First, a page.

Death’s Bright Angel
Battles at sea, religious conflict, fanatics ‘speechifying’, the threat of foreign terror and the Great Fire of London are all combined in this 6th novel in the Matthew Quinton mystery series. The author has blended his knowledge of sea warfare between the British Navy and their Dutch and French adversaries with his well-researched interest into the real causes of the London fire. An appendix at the back of this novel contains the novelist’s detailed investigation into the fire, set against the political context of the period.
The novel opens with the Jeanne d’Arc being taken as a prize by Captain Quinton. It then leads the reader on through the destruction of a large Dutch merchant fleet to the razing by fire of the Dutch town of Westerchelling three weeks before the burning of London. This event is pivotal to Davies’ story and leads his main character to become embroiled in the intrigue leading up to the trial of Robert Hubert, a Huguenot watchmaker.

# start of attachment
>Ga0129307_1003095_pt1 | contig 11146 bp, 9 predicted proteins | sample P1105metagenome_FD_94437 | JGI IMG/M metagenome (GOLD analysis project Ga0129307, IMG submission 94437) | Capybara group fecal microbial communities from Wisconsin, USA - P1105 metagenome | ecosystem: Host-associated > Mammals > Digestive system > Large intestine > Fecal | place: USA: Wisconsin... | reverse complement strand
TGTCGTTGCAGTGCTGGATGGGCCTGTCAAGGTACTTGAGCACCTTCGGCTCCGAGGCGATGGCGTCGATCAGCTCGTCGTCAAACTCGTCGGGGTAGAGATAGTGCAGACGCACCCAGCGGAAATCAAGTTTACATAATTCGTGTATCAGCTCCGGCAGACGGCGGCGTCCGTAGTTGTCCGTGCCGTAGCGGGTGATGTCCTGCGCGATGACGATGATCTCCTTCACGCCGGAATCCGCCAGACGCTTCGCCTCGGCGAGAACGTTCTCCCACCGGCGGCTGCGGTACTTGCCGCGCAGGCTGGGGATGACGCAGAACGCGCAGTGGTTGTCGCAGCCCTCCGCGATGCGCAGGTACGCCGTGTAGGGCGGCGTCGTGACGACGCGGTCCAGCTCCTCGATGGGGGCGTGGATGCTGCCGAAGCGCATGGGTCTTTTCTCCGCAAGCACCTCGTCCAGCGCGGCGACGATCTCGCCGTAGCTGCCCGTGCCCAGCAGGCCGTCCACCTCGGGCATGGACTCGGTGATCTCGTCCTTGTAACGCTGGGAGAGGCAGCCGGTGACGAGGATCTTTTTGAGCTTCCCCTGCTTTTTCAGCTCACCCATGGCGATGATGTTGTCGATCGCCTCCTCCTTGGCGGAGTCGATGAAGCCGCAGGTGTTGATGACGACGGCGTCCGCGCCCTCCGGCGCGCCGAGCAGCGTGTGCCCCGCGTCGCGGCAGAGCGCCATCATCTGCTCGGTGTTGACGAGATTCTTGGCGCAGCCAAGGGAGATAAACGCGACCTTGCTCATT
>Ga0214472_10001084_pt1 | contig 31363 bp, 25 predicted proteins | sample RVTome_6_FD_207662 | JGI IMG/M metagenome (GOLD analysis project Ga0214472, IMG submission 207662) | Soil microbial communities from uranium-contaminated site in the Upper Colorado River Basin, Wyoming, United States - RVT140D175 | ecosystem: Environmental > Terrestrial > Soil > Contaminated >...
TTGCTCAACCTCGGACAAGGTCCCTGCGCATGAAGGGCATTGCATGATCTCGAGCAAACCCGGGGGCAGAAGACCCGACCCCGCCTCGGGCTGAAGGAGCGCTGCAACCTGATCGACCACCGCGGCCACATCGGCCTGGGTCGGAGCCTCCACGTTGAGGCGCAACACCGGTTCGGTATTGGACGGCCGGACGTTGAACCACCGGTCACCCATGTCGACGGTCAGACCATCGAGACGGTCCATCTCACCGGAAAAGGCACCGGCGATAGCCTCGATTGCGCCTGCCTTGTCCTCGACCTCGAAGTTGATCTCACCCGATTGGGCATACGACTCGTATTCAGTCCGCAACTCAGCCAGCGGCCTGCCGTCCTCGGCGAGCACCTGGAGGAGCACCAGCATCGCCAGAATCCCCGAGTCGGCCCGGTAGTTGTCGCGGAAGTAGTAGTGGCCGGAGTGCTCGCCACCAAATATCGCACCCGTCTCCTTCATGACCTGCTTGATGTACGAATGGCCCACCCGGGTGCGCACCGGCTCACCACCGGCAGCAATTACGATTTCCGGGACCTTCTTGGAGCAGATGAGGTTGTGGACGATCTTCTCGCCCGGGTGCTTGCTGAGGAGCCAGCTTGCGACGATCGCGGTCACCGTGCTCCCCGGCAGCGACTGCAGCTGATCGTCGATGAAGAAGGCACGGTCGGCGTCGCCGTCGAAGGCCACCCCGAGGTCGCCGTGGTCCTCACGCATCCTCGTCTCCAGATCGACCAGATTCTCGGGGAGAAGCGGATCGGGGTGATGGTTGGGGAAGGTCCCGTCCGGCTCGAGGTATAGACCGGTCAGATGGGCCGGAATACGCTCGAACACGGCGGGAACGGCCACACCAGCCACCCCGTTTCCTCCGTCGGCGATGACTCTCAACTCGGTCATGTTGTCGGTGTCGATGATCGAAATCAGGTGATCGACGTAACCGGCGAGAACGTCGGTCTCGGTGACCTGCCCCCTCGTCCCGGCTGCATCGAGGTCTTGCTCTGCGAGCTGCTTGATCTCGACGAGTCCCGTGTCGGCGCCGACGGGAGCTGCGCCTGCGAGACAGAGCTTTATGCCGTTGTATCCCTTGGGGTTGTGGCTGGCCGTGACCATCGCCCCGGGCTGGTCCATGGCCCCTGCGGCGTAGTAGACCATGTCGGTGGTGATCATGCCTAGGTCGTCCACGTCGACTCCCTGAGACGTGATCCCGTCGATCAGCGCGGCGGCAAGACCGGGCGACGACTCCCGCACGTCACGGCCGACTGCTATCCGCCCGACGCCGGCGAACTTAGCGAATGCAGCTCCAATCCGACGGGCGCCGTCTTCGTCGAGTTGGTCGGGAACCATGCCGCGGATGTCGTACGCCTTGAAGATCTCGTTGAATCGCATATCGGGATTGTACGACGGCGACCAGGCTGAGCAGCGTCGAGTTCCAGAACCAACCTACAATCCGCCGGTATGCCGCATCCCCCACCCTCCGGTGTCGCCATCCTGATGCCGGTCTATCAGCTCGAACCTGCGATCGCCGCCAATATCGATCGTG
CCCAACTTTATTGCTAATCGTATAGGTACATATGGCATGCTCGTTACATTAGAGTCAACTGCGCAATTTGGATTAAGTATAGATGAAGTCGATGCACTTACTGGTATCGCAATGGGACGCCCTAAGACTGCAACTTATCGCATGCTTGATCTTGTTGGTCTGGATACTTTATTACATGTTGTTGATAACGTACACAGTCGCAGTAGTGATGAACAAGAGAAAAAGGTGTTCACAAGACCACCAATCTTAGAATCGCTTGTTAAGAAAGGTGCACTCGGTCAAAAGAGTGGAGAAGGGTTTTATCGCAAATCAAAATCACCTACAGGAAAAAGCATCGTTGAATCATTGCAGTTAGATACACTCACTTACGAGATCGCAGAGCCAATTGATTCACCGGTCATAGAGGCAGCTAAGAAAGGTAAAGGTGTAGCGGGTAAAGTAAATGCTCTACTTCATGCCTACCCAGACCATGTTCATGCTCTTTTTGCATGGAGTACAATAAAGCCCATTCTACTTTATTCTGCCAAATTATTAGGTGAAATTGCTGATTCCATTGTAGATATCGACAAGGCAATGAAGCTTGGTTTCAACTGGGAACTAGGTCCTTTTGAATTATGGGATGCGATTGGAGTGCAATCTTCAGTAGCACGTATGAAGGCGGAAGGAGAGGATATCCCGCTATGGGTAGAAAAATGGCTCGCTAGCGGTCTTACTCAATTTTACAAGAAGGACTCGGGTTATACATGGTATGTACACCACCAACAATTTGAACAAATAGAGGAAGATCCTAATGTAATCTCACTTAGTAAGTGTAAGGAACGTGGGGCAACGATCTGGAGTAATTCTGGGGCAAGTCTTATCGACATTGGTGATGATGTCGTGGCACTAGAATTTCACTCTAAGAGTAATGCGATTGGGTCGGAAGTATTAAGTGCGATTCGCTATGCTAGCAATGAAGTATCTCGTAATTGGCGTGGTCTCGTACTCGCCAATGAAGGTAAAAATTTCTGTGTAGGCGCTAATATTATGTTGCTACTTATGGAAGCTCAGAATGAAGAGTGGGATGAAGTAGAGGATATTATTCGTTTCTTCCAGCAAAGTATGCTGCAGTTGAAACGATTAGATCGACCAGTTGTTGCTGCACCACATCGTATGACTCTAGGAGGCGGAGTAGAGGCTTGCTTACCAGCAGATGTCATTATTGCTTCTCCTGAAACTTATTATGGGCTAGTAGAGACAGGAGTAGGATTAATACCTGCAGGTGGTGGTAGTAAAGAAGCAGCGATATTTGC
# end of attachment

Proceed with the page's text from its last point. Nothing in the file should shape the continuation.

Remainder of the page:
It is always challenging for a writer to try to catch a new reader up with a cast of characters already well-established in previous novels. Having never read any in this series, I find it admirable that Davies has managed to introduce these characters smoothly. My favourite being Captain Kitt Farrell, a seaman, who unlike Quinton, hadn’t come from the privileged classes and won his captaincy on merit being a “bad judge of wine”, but an excellent judge of the movement of ships through water.”
This novel is full of naval action, but it isn’t overburdened with technical vocabulary. Davies has created a ring of authenticity and a taste of the atmosphere of the times through competently crafted dialogue.